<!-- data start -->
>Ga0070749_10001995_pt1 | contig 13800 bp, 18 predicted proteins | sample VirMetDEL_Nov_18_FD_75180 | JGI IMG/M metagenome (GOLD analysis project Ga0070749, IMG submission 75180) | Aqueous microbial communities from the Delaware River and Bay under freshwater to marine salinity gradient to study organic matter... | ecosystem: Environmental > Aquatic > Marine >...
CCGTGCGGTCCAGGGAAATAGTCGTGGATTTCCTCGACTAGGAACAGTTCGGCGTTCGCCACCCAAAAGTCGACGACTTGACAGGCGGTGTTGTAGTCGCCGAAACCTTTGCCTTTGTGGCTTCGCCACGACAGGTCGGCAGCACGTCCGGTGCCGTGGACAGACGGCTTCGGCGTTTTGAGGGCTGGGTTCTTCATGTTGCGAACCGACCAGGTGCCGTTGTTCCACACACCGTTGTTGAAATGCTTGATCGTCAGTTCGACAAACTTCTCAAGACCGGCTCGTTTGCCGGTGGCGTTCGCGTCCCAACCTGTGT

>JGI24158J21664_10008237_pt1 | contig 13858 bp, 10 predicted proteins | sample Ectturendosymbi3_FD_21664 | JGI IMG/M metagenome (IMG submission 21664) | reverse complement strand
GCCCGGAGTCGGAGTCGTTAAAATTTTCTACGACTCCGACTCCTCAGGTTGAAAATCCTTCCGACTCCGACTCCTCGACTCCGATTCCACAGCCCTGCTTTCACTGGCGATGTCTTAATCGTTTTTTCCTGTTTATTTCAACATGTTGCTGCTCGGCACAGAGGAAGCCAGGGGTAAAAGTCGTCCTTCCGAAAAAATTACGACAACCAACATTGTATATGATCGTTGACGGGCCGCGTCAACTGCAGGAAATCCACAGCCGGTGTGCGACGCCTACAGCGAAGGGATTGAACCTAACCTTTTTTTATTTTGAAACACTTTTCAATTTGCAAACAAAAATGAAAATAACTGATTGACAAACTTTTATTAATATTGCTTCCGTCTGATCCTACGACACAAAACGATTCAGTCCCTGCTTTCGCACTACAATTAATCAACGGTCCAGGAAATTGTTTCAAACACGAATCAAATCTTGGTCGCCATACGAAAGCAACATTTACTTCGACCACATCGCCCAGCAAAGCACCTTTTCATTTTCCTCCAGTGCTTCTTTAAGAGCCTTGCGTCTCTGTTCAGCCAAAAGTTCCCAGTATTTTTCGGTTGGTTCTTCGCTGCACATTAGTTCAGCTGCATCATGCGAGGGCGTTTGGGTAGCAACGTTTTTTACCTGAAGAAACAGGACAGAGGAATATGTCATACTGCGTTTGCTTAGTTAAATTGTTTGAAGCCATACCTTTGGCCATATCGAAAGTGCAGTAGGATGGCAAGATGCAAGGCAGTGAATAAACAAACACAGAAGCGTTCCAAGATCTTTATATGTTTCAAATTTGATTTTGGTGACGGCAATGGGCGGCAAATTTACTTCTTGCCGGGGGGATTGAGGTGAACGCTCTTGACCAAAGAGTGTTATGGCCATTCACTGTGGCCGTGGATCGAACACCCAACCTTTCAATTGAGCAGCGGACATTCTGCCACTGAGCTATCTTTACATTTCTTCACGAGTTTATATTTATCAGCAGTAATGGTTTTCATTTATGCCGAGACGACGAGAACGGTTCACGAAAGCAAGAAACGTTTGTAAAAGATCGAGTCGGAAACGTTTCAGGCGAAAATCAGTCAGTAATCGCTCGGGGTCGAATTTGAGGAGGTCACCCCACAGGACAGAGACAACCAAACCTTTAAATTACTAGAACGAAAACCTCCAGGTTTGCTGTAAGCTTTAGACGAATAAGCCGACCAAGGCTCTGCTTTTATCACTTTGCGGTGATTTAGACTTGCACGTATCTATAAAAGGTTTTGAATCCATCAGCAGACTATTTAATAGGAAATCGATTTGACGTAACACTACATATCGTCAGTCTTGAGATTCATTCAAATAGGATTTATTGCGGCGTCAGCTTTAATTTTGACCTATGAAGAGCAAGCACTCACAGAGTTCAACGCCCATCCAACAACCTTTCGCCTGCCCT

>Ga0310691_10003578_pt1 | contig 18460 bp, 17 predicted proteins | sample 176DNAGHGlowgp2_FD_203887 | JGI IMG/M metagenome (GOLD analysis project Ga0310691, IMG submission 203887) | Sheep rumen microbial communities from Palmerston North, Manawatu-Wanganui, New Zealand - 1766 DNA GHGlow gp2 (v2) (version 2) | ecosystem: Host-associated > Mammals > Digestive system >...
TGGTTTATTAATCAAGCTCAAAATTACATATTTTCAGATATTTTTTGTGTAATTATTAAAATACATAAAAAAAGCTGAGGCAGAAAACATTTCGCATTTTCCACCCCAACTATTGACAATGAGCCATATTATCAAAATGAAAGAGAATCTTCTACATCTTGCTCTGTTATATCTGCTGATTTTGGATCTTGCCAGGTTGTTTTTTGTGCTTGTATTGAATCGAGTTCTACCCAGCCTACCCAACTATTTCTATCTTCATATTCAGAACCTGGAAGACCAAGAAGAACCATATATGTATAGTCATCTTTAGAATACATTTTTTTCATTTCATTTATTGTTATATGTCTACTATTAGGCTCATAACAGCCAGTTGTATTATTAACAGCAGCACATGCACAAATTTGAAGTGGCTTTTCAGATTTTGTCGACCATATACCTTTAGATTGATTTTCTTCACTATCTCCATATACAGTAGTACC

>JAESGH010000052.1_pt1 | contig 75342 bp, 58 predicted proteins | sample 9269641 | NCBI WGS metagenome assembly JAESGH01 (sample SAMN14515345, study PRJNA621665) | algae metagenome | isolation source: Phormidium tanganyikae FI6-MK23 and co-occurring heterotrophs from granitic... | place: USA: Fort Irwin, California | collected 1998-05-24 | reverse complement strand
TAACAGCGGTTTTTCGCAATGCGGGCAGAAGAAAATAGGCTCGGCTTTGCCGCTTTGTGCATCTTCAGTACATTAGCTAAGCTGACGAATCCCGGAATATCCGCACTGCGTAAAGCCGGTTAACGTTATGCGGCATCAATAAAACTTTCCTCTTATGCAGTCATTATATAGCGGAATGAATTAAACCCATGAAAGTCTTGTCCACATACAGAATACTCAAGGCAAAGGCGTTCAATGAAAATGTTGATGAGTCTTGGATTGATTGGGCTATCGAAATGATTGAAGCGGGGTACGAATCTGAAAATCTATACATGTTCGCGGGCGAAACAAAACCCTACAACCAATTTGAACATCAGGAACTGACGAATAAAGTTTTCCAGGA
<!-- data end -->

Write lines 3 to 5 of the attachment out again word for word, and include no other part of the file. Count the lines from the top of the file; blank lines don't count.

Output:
>JGI24158J21664_10008237_pt1 | contig 13858 bp, 10 predicted proteins | sample Ectturendosymbi3_FD_21664 | JGI IMG/M metagenome (IMG submission 21664) | reverse complement strand
GCCCGGAGTCGGAGTCGTTAAAATTTTCTACGACTCCGACTCCTCAGGTTGAAAATCCTTCCGACTCCGACTCCTCGACTCCGATTCCACAGCCCTGCTTTCACTGGCGATGTCTTAATCGTTTTTTCCTGTTTATTTCAACATGTTGCTGCTCGGCACAGAGGAAGCCAGGGGTAAAAGTCGTCCTTCCGAAAAAATTACGACAACCAACATTGTATATGATCGTTGACGGGCCGCGTCAACTGCAGGAAATCCACAGCCGGTGTGCGACGCCTACAGCGAAGGGATTGAACCTAACCTTTTTTTATTTTGAAACACTTTTCAATTTGCAAACAAAAATGAAAATAACTGATTGACAAACTTTTATTAATATTGCTTCCGTCTGATCCTACGACACAAAACGATTCAGTCCCTGCTTTCGCACTACAATTAATCAACGGTCCAGGAAATTGTTTCAAACACGAATCAAATCTTGGTCGCCATACGAAAGCAACATTTACTTCGACCACATCGCCCAGCAAAGCACCTTTTCATTTTCCTCCAGTGCTTCTTTAAGAGCCTTGCGTCTCTGTTCAGCCAAAAGTTCCCAGTATTTTTCGGTTGGTTCTTCGCTGCACATTAGTTCAGCTGCATCATGCGAGGGCGTTTGGGTAGCAACGTTTTTTACCTGAAGAAACAGGACAGAGGAATATGTCATACTGCGTTTGCTTAGTTAAATTGTTTGAAGCCATACCTTTGGCCATATCGAAAGTGCAGTAGGATGGCAAGATGCAAGGCAGTGAATAAACAAACACAGAAGCGTTCCAAGATCTTTATATGTTTCAAATTTGATTTTGGTGACGGCAATGGGCGGCAAATTTACTTCTTGCCGGGGGGATTGAGGTGAACGCTCTTGACCAAAGAGTGTTATGGCCATTCACTGTGGCCGTGGATCGAACACCCAACCTTTCAATTGAGCAGCGGACATTCTGCCACTGAGCTATCTTTACATTTCTTCACGAGTTTATATTTATCAGCAGTAATGGTTTTCATTTATGCCGAGACGACGAGAACGGTTCACGAAAGCAAGAAACGTTTGTAAAAGATCGAGTCGGAAACGTTTCAGGCGAAAATCAGTCAGTAATCGCTCGGGGTCGAATTTGAGGAGGTCACCCCACAGGACAGAGACAACCAAACCTTTAAATTACTAGAACGAAAACCTCCAGGTTTGCTGTAAGCTTTAGACGAATAAGCCGACCAAGGCTCTGCTTTTATCACTTTGCGGTGATTTAGACTTGCACGTATCTATAAAAGGTTTTGAATCCATCAGCAGACTATTTAATAGGAAATCGATTTGACGTAACACTACATATCGTCAGTCTTGAGATTCATTCAAATAGGATTTATTGCGGCGTCAGCTTTAATTTTGACCTATGAAGAGCAAGCACTCACAGAGTTCAACGCCCATCCAACAACCTTTCGCCTGCCCT

>Ga0310691_10003578_pt1 | contig 18460 bp, 17 predicted proteins | sample 176DNAGHGlowgp2_FD_203887 | JGI IMG/M metagenome (GOLD analysis project Ga0310691, IMG submission 203887) | Sheep rumen microbial communities from Palmerston North, Manawatu-Wanganui, New Zealand - 1766 DNA GHGlow gp2 (v2) (version 2) | ecosystem: Host-associated > Mammals > Digestive system >...